Clerkin Presents Proposal to Prevent Homelessness

By Kim Siebert MacPhail

Eugene Clerkin, member of the Bedford Housing Authority and Chair of the Community Preservation Committee, presented a proposal to the Selectmen at their meeting on September 17th that would increase the level of support given to those in Bedford’s public housing who are in danger of becoming homeless.

Using a small percentage of the $600,220 that has accumulated in the town’s Community Preservation (CP) reserves that must be used to address affordable housing issues, Clerkin proposed that Bedford pioneer a movement away from using CP funds for only bricks and mortar projects, as the state now specifies.  He recommended, instead, using $30,000 for a one-year pilot initiative to establish a “life management program” for the targeted population living, currently, in the Housing Authority development on Elm Street.

Saying that recent changes to CPA language lead him to believe some flexibility in fund uses might be acceptable, Clerkin advocated that the town submit either a “home rule” petition to the state to formally broaden the act’s language or, alternately, take the less complicated step of embarking upon a local program to set up a model of providing preventative services that could ultimately have far-reaching beneficial effects across the state.

Bedford currently has 16.9% affordable housing stock, well over the 10% threshold that the state has set for communities across the Commonwealth. Since this wealth of affordable units removes the imperative to use CP funds to create or acquire more affordable housing, the percentage of Community Preservation funds that must be set aside for affordable housing continues to accumulate. Communities who have signed on to the Community Preservation Act must set aside at least 10% of CP funds annually for each of five categories as established by the state: Recreation, Land Acquisition, Historic Preservation, Open Space and Affordable Housing. If the money isn’t used in the first year, it carries over until it is needed.

In the case of Bedford’s affordable housing CP funds, Clerkin believes that there is an opportunity to be proactive to prevent homelessness by increasing Bedford’s ability to provide services to those in need. While the town has contracts with support service providers for those who are already homeless, no such support exists for those who are on the verge of becoming homeless.

In Clerkin’s vision, the services that would be included in the life management pilot program are:

Case management that provides family assessment and planning;

Medical, dental and vision services provided by a registered nurse practitioner as part of a well-family clinic;

Transportation services;

Mental health and substance abuse counseling;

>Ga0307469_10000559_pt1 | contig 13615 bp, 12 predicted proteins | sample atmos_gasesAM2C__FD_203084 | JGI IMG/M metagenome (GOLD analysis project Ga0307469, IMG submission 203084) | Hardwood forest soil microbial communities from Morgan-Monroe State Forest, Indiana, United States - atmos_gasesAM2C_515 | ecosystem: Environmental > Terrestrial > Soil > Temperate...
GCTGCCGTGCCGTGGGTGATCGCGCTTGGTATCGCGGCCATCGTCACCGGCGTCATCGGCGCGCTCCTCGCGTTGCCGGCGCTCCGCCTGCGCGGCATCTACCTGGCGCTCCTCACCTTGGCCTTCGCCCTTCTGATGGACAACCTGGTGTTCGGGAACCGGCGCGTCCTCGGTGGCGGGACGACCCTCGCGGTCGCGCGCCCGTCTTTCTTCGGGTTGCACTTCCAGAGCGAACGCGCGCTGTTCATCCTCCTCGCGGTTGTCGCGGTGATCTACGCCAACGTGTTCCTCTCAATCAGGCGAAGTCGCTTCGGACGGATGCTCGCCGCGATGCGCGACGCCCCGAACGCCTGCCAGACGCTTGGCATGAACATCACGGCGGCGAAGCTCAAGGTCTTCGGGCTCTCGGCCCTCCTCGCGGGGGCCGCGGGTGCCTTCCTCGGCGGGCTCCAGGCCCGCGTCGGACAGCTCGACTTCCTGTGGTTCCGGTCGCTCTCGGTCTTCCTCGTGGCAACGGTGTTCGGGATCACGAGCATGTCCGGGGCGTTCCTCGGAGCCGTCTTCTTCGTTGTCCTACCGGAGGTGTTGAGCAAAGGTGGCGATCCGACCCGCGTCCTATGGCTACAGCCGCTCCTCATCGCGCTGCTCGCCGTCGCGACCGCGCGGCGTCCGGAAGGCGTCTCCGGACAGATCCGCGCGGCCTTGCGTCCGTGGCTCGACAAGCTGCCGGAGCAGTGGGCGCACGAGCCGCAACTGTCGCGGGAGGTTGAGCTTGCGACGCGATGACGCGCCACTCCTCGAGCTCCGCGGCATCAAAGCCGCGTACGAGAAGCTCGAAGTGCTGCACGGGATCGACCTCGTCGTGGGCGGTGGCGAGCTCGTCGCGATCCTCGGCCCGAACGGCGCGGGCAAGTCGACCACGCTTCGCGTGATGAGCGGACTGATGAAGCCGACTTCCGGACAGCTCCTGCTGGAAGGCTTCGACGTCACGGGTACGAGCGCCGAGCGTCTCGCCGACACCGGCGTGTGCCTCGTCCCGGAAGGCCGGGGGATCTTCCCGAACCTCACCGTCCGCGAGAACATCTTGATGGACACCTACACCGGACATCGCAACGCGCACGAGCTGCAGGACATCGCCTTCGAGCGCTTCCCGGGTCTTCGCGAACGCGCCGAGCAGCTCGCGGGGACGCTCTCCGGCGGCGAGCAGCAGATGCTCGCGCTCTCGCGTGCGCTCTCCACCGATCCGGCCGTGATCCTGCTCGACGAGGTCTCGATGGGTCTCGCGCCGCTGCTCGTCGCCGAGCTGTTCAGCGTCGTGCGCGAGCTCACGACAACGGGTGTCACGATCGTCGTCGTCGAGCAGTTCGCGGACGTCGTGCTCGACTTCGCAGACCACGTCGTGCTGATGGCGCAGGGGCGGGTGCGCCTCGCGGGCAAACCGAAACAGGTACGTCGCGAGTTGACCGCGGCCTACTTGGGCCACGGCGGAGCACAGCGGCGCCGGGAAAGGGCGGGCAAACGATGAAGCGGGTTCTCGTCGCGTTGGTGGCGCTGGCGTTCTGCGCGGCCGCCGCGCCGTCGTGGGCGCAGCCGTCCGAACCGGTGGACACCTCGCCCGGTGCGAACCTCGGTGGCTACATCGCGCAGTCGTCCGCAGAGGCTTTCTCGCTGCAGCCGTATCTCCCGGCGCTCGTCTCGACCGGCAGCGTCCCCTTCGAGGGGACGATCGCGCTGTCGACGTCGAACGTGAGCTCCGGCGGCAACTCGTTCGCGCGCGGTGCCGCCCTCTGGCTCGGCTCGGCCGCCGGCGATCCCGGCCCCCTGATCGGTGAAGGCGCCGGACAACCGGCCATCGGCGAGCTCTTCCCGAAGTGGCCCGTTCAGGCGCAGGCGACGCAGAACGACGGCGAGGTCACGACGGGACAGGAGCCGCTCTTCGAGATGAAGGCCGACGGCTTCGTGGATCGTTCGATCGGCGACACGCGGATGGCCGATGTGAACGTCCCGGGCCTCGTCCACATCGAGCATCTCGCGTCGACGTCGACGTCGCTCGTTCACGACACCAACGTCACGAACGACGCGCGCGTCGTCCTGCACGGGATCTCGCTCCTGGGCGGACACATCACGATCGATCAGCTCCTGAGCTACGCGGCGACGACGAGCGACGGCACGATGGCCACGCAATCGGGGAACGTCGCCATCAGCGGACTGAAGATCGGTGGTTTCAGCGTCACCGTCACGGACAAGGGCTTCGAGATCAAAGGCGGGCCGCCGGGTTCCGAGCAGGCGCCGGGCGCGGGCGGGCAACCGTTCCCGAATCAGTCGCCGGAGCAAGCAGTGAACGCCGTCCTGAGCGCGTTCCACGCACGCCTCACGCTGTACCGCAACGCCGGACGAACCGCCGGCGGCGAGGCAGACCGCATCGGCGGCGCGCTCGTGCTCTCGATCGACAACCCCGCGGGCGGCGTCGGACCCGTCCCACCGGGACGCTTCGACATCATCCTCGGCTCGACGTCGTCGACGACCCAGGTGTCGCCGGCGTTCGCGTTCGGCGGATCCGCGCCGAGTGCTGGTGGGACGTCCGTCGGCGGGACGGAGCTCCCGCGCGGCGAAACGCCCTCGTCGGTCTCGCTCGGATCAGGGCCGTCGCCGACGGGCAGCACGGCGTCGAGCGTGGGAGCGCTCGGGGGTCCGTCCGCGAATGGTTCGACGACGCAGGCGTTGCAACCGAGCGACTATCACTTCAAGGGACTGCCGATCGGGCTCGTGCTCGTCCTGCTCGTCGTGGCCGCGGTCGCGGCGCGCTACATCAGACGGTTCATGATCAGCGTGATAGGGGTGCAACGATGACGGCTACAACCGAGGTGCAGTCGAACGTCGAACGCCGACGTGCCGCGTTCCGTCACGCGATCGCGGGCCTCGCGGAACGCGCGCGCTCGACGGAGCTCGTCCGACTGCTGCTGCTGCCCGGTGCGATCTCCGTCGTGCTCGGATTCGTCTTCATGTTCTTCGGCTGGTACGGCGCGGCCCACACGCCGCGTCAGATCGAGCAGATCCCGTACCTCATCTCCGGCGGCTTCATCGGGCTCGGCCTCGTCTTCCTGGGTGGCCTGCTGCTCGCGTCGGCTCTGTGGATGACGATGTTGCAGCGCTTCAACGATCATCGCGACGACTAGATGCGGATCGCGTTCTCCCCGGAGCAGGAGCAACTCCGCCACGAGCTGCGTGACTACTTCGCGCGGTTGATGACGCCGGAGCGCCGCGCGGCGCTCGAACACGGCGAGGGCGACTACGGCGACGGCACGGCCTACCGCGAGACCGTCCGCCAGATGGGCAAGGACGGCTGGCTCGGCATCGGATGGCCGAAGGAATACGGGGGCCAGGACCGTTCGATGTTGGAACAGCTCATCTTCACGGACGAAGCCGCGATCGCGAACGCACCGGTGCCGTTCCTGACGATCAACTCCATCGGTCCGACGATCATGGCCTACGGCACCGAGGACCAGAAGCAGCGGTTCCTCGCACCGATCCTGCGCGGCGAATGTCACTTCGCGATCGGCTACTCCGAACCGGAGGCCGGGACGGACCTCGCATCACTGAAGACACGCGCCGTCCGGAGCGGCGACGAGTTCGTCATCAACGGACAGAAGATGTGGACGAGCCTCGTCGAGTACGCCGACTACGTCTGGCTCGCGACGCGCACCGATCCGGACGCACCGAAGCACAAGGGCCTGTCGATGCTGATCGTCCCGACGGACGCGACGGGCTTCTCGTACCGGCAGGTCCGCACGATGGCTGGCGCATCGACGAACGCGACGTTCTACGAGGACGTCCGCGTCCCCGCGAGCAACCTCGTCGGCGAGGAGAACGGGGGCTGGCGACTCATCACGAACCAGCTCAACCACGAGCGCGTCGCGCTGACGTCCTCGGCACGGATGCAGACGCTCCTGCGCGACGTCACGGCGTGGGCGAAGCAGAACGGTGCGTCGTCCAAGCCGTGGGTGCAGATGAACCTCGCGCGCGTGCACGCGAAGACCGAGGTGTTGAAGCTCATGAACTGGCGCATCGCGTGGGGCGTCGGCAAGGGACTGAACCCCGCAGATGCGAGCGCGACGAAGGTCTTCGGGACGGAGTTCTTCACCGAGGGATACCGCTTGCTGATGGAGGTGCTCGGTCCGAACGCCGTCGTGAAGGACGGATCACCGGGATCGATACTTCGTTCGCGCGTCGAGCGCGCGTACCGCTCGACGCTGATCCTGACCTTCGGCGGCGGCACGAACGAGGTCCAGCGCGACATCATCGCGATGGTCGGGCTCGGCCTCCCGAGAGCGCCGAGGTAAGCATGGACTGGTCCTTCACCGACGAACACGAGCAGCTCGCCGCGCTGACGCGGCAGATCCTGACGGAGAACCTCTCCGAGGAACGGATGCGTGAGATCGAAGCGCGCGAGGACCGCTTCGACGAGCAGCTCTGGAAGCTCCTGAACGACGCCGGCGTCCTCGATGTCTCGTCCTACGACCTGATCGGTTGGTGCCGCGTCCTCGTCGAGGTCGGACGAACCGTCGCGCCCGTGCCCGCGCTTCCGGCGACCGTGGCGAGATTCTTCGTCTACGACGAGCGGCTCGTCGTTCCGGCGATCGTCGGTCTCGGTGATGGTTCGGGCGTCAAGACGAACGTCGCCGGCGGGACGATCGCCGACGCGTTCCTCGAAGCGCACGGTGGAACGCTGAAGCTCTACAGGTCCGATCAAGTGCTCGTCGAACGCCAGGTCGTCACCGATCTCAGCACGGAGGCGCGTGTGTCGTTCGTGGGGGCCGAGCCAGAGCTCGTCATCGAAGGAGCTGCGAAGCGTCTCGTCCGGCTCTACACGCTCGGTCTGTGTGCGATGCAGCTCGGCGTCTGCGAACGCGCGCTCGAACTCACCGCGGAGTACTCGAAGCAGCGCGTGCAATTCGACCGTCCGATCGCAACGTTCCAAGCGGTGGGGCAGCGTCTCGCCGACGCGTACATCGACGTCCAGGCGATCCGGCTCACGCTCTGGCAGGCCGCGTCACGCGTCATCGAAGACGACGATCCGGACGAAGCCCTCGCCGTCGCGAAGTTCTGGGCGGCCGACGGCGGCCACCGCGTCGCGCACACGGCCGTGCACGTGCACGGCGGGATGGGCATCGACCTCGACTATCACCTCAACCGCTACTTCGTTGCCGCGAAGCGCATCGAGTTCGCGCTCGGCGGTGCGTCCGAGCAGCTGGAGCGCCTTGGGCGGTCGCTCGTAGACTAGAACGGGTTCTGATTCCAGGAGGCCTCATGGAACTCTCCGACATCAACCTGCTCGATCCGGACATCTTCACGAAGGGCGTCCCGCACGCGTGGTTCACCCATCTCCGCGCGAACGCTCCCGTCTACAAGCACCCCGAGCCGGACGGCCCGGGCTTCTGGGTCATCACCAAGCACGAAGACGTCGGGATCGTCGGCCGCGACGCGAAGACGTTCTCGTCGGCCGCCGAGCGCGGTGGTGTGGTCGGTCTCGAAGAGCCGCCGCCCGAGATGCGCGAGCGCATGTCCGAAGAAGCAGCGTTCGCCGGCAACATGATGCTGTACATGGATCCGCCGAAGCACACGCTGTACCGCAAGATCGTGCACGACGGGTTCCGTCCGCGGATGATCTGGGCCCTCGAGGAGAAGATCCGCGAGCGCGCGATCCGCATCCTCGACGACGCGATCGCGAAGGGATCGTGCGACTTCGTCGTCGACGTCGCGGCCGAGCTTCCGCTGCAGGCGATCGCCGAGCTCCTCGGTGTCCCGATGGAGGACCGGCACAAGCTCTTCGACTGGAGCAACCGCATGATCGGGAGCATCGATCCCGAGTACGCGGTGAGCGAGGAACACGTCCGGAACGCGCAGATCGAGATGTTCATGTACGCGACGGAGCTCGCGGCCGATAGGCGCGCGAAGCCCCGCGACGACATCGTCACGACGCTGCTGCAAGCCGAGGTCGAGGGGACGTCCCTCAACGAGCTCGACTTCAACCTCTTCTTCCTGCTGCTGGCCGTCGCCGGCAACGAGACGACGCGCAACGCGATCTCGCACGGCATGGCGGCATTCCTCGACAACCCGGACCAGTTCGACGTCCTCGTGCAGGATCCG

Temporary housing and medical services related to abuse and neglect;

Legal services;

Employment assistance and referral;

Child daycare, support and child assessment services;

Money management and budgeting education.

With 12 public housing units on Elm Street, $30,000 for the one-year pilot program represents $2,500 per family. If the funds were approved by Town Meeting, the money could potentially be allocated to the Municipal Housing Trust which would then administer the program through a service contractor associated with Bedford Youth and Family Services.

The Bedford Housing Authority, on which he serves, viewed Clerkin’s proposal favorably, although the Community Preservation Committee that Clerkin chairs was less unified.

The Selectmen discussed the proposal from several different perspectives. The home rule petition route seemed a “slow and convoluted” option compared to making the decision locally to launch a pilot, although the petition and the pilot could be initiated simultaneously.

Selectman Mark Siegenthaler expressed concern that not all communities participating in the Community Preservation Act would welcome the propose change of language, especially those who have not achieved the 10% affordable housing threshold. “This would require a much broader conversation on the state level,” said Siegenthaler.

About filing a home rule petition, Selectman Bill Moonan cautioned that it is a process fraught with many obstacles. If the project moves forward, he recommended working locally. On the town level,Moonan was concerned about the possible loss of CPA funding in the future. “We are always hopeful that the town will continue to support the maximum amount but some year that might not happen. Does the fact that the funds might disappear influence your thoughts about this?” Moonan asked Clerkin.

“It’s not money we can count on in perpetuity,” responded Clerkin. “That’s why we set the bar very low. We’ll see how it goes. This is just for basic social services to get people organized.”